It was there, on New Year’s Eve three years ago, that Charles Amado, who’d been drinking and dancing in the lounge next door, got in a car with his girlfriend and mowed down four people. They’d gathered outside near the Prince Hotel’s overhang to smoke, and couldn’t see him coming. When the car hit, three of them were knocked backward onto the pavement, while another fell forward and got caught below the tires. Amado’s girlfriend then took the wheel and reversed hard, hitting two more cars before she stopped. The fallen woman was literally knocked out of her shoes, and left a body-sized puddle of blood on the street.
No sign of that remains. Just a little chunk taken out of the sidewalk and a few black pockmarks on the concrete. I also couldn’t find any of these hypodermic needles that newspapers have reported people finding in little piles outside the door.
Within seconds of my being outside a skinny guy and his girlfriend came by and sat on the concrete stoop to smoke. Each of their arms, so thin and pale you could make out the soft lines of their bones, was covered in colored tattoos and track marks. Neither spoke English.
“You guys live here?” I asked.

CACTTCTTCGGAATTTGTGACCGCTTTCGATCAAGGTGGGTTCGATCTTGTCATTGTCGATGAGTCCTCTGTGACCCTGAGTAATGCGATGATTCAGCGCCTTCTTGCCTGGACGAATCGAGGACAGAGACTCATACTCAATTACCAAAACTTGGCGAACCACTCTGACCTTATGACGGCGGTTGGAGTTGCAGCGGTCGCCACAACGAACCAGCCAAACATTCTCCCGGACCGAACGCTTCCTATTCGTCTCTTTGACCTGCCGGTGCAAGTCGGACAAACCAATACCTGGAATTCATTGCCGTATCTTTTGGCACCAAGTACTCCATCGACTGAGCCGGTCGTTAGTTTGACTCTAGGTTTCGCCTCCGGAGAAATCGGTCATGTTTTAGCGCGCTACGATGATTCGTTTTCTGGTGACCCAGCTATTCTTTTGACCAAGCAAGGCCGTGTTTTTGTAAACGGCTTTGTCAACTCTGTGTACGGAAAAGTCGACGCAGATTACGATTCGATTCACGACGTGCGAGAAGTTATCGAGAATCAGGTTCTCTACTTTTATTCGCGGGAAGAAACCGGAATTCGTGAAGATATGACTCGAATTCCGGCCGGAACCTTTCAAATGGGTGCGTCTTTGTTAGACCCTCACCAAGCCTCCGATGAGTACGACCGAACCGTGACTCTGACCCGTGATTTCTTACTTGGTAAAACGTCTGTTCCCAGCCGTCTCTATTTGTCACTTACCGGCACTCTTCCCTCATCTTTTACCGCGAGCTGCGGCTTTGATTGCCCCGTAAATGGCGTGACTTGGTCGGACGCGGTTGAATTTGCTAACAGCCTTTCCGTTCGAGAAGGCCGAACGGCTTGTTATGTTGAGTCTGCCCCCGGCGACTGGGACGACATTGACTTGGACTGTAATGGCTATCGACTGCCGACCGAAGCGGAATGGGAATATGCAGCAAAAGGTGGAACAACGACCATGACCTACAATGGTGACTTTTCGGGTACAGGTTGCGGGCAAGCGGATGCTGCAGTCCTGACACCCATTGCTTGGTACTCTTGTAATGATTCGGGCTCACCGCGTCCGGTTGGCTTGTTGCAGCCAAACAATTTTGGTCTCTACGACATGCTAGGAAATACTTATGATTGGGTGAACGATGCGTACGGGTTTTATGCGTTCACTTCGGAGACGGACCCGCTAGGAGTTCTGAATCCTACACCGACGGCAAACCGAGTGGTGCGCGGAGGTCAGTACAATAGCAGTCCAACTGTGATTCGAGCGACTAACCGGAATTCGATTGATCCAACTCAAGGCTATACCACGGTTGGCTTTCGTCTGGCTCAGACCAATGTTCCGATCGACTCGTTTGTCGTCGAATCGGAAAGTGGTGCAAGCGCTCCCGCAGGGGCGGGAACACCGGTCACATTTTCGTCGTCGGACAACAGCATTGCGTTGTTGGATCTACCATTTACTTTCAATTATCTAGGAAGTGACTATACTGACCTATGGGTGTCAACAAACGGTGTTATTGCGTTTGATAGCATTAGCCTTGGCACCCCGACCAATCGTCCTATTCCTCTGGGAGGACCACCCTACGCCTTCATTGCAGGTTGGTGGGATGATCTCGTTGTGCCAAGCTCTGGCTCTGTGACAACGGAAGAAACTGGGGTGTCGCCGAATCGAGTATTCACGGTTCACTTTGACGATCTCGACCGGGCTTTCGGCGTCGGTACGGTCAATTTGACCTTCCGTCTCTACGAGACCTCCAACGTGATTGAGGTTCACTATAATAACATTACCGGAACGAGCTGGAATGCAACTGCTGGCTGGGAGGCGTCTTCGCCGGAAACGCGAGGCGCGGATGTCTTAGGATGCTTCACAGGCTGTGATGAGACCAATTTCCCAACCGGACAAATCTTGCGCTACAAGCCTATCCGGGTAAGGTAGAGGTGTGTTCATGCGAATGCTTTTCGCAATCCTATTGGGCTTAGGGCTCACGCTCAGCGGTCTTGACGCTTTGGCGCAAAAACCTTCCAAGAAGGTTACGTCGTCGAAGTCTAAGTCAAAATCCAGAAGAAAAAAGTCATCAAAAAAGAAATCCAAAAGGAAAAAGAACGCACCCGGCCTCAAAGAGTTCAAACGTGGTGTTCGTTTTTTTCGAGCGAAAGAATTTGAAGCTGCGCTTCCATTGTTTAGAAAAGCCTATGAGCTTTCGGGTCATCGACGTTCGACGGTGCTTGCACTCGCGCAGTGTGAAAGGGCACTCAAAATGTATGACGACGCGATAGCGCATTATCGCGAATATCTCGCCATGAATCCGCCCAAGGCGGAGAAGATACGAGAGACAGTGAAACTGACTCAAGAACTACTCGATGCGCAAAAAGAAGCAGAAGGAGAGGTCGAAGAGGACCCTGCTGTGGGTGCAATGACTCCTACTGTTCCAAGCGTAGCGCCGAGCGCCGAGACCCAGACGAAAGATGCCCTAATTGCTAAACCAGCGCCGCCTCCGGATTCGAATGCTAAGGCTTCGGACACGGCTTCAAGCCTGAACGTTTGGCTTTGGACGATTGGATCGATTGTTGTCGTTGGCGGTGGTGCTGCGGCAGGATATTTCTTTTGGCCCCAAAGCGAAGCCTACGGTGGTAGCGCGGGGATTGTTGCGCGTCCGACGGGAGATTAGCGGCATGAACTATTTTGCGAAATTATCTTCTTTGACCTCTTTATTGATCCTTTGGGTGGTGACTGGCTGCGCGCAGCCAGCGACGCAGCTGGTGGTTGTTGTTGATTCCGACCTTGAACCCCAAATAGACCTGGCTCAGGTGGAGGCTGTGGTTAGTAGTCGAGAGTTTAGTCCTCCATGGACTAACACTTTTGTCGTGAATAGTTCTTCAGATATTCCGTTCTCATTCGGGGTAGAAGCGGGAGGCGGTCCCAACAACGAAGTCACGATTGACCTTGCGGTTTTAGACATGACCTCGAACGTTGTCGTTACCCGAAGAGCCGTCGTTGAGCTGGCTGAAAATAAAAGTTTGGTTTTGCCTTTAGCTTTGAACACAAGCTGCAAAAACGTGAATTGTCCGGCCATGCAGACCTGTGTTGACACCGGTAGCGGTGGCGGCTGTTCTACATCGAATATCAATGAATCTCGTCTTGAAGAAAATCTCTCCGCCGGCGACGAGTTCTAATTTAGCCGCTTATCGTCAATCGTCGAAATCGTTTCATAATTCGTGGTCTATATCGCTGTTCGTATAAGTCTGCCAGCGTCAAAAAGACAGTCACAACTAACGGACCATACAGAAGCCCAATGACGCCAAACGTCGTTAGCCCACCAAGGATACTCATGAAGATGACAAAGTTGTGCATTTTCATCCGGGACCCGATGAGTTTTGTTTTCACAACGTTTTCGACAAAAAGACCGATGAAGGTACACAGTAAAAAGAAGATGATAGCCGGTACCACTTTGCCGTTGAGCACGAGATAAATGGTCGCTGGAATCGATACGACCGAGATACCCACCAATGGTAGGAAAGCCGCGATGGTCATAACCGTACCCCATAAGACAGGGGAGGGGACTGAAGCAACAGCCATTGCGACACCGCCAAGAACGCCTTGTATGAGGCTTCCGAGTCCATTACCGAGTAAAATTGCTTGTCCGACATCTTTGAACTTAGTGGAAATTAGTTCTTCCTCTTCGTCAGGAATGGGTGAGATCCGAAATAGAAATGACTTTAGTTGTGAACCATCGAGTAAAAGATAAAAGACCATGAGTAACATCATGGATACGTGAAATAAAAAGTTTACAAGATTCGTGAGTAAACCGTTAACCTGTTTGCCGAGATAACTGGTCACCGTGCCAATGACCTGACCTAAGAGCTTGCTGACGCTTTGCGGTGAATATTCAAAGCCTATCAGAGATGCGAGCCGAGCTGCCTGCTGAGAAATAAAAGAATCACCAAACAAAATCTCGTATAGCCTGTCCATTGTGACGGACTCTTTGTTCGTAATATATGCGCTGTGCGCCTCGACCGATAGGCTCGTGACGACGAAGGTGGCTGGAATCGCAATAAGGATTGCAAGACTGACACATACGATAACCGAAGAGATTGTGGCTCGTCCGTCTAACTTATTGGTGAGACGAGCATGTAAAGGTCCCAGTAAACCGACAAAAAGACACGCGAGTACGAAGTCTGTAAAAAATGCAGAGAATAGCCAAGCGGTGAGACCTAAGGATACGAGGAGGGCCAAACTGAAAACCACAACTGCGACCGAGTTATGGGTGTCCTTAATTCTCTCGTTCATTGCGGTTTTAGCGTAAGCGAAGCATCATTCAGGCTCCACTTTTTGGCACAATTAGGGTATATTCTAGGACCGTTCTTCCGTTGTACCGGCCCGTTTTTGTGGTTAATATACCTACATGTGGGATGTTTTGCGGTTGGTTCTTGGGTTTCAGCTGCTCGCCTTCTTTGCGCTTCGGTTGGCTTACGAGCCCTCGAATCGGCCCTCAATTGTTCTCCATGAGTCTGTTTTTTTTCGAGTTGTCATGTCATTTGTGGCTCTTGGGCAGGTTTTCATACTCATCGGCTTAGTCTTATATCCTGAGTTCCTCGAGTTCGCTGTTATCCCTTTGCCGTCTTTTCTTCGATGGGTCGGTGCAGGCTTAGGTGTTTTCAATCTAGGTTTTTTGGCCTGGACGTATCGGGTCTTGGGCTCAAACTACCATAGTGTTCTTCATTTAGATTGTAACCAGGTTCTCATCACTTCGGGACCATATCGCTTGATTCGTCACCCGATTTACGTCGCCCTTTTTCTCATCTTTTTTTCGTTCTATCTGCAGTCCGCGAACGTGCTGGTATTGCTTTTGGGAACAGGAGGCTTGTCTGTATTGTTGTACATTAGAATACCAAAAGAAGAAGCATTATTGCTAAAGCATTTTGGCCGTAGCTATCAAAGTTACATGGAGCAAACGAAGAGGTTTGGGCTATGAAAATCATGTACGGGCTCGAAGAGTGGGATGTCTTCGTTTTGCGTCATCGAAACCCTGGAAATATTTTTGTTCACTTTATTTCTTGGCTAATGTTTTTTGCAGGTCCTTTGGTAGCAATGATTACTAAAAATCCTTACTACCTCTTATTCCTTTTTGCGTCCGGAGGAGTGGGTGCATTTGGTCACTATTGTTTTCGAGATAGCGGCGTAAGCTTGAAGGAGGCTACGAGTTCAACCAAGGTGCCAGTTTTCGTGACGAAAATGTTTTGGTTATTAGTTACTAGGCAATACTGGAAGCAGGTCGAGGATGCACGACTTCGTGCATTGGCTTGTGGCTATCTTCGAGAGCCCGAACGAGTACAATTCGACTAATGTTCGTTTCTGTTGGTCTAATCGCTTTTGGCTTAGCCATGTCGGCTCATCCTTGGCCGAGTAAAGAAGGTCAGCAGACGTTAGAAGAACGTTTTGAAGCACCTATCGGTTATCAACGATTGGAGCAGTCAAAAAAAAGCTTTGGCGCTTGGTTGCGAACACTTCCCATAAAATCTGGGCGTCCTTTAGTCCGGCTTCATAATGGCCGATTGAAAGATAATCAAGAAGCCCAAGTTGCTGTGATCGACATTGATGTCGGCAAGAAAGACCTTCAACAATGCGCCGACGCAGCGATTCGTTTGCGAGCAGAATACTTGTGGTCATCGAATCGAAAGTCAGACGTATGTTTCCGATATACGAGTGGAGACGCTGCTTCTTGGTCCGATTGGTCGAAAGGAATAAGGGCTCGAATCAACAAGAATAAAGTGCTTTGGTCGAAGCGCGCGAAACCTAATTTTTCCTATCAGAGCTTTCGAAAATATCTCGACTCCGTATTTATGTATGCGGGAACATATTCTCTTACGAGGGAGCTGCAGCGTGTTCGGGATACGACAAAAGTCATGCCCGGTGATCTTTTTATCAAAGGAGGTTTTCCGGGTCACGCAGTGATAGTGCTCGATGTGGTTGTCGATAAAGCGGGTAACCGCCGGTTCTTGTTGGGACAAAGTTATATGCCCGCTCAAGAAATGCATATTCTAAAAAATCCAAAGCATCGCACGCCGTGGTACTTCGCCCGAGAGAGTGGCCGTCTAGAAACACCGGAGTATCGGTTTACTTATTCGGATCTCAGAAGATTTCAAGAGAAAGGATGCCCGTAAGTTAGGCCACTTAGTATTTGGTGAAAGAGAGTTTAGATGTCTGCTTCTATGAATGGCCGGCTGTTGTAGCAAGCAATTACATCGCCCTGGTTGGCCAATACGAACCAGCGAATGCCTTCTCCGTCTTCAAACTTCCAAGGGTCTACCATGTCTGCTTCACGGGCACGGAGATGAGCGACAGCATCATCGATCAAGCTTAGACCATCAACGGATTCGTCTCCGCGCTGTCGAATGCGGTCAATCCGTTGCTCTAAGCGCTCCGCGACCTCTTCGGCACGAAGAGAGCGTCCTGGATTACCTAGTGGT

The guy looked up at the faded yellow text on the overhang, from which the logo and phone number had just been scratched. From the ground below it, you could see how faded and haggard the thing really was.
His eyes got wide for a moment; his mouth crunched into a tight a circle. He grimaced and shook his head. Then he shut his eyes.
In February of 2016, Brooklyn Sheriffs raided the Prince Hotel. They came in a few department cars, lights flashing, and posted up at the front desk to collect on Moses Fried’s debt. Deputies at the desk started collecting cash — for check-ins and rent mostly — to pay down the $400,000 owed by the hotel to the city for its 68 active violations. For a point of comparison, bear in mind that 205 Parkside Avenue, another of Fried’s illegal SROs that the city was able to shutter, had five violations at the time of its closing.